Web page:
Early in Joe Biden’s presidency, Republicans openly conceded how poor a target he was for them. Their hits on the president simply weren’t sticking.
That hasn’t, however, kept Republicans from swinging away. Biden is far and away the GOP’s No. 1 villain on Facebook, according to an analysis conducted by the Democratic-leaning communications agency Bully Pulpit for POLITICO.
Over the last three months, Republicans and affiliated groups and committees have spent nearly $2.5 million trying to paint Biden and his priorities in a negative light. That’s more than three times what they’ve spent on Facebook ads targeting other leading Democrats — from Sen. Bernie Sanders (I-Vt.), House Speaker Nancy Pelosi, Rep. Alexandria Ocasio-Cortez (D-N.Y.) and former President Barack Obama — and issues like socialism, fake news, and “defund the police” combined. POLITICO opted to review the last three months of data, after Facebook lifted the ban on political ads on its U.S. platform.
But there has not been a consistent theme to the anti-Biden spots. The attack lines getting pushed most on the right go after Biden’s massive infrastructure push, his call for raising taxes, dark money groups that support his agenda, his position on guns and the rise of gun violence in U.S. cities, according to Bully Pulpit’s analysis. The conservative outfit Americans for Prosperity is leading the online barrage against Biden, with spots on infrastructure, taxes and the American Jobs Plan. The National Rifle Association has run online ads targeting Biden on guns, claiming that the “Biden Political Machine [will] dismantle the 2nd Amendment.”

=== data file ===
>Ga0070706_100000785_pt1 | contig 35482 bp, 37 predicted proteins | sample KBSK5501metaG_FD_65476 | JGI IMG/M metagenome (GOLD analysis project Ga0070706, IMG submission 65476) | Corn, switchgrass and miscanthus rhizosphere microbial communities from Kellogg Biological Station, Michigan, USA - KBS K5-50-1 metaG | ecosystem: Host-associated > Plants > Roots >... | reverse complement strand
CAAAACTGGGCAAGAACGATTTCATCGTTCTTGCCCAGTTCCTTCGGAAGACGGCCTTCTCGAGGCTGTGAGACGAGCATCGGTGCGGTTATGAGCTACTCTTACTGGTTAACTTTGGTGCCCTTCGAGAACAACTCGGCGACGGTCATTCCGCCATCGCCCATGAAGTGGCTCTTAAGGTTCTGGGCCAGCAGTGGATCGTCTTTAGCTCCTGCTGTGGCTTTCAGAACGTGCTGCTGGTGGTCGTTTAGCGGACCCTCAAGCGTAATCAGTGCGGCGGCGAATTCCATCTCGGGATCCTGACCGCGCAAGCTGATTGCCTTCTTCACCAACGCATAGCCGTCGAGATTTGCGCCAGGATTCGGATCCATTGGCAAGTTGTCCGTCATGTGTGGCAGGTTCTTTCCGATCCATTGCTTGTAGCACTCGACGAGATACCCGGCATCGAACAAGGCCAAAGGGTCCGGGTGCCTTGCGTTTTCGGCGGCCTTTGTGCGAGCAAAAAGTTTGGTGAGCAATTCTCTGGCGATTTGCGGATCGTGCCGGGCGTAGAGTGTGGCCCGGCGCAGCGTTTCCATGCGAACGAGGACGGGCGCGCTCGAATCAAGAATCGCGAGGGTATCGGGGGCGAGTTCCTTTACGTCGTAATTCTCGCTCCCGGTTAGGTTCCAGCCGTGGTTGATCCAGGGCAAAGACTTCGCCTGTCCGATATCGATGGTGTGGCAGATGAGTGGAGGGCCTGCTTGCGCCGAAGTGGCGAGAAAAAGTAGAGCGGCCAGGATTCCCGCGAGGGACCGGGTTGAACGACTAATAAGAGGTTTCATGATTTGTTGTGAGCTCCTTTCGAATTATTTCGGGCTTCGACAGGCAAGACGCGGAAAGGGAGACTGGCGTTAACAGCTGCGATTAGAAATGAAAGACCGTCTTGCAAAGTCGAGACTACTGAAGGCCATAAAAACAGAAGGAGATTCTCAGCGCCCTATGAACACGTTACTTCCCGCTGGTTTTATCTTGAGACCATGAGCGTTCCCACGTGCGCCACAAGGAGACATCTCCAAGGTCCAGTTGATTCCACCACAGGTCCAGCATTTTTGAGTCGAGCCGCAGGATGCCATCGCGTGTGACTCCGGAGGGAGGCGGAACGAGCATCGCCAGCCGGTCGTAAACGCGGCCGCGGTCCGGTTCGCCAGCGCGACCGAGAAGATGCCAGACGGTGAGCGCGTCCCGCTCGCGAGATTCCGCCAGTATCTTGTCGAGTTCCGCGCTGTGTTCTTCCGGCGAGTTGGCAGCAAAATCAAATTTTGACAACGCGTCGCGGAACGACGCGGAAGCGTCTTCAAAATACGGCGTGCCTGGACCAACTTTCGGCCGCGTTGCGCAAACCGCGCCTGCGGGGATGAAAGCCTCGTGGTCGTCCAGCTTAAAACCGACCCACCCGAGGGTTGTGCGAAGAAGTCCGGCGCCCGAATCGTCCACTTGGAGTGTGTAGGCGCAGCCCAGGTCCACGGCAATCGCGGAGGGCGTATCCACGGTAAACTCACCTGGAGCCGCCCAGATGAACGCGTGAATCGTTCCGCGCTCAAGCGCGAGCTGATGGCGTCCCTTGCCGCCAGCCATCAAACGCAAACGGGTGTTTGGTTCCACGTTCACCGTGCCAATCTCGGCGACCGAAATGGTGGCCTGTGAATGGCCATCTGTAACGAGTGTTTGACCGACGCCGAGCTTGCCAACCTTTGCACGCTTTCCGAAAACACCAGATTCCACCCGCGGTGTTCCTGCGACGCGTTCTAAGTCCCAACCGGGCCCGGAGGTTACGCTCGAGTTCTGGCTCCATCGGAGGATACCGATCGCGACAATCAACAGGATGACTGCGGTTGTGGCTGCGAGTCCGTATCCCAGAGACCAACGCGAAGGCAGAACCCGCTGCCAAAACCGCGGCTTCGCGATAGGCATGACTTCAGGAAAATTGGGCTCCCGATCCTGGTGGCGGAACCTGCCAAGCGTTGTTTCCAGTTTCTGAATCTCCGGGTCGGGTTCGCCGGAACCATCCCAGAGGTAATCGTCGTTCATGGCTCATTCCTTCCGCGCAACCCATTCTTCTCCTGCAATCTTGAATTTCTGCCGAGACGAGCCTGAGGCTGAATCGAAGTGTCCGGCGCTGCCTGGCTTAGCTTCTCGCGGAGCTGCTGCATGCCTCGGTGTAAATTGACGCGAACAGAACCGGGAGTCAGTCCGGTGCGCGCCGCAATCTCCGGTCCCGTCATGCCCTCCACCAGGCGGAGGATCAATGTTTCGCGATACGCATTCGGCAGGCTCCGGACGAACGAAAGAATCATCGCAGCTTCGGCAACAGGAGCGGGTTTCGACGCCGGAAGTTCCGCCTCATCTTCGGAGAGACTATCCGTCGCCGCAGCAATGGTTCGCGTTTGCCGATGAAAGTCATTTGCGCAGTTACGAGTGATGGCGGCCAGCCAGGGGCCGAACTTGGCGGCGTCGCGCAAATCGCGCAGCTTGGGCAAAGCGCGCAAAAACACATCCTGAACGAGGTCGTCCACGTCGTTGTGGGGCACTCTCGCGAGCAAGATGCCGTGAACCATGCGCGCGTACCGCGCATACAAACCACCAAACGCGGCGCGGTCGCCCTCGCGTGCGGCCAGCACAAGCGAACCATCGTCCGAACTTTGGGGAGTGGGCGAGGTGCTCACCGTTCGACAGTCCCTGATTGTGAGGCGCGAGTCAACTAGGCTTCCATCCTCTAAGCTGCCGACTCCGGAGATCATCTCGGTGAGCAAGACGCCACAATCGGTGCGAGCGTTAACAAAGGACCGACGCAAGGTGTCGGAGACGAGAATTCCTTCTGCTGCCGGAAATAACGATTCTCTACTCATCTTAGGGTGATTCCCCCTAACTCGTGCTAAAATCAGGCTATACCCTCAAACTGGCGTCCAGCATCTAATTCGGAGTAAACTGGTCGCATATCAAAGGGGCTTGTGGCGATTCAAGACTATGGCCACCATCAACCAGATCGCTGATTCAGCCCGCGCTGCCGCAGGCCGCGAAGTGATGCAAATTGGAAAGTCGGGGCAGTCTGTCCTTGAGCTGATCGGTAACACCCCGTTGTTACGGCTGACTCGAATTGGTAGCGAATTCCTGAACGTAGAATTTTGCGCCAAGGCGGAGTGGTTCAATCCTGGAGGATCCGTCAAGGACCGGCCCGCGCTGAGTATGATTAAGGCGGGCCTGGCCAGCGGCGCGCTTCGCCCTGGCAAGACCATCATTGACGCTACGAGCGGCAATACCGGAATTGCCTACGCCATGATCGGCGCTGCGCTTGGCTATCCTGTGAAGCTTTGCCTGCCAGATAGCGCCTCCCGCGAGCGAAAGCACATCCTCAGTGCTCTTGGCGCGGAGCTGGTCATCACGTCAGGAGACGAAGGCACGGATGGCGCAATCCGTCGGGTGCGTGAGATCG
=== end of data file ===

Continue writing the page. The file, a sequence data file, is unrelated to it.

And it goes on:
But others running ads go after Biden on wholly different topics. Sen. Ted Cruz (R-Texas) has run spots accusing the president of trying to pack the Supreme Court with “radical leftiest justices” (Biden has only put together a commission to study the composition of the courts).
The National Republican Congressional Committee has hit Biden for abandoning President Donald Trump’s border wall construction. A more recent slate of Facebook ads from a Trump fundraising committee paint Biden as a “washed-up, career politician who has no clue what he is doing.”